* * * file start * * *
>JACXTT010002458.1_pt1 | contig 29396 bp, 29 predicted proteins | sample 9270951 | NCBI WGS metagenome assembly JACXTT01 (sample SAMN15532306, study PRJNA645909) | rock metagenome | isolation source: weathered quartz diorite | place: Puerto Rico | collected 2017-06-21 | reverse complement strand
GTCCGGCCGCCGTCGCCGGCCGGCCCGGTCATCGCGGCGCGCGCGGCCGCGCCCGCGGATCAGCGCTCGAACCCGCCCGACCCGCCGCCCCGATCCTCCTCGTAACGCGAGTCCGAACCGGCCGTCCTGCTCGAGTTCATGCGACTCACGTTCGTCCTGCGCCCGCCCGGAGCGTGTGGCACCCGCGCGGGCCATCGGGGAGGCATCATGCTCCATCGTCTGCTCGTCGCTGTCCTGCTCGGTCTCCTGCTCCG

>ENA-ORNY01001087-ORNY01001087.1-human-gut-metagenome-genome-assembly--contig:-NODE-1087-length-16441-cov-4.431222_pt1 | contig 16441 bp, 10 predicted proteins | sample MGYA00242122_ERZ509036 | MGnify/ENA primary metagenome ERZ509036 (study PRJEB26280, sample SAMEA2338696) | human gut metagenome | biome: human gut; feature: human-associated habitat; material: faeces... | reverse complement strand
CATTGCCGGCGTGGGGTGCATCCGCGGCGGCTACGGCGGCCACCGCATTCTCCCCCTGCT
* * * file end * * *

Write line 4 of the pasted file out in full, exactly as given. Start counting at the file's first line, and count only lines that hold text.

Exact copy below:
CATTGCCGGCGTGGGGTGCATCCGCGGCGGCTACGGCGGCCACCGCATTCTCCCCCTGCT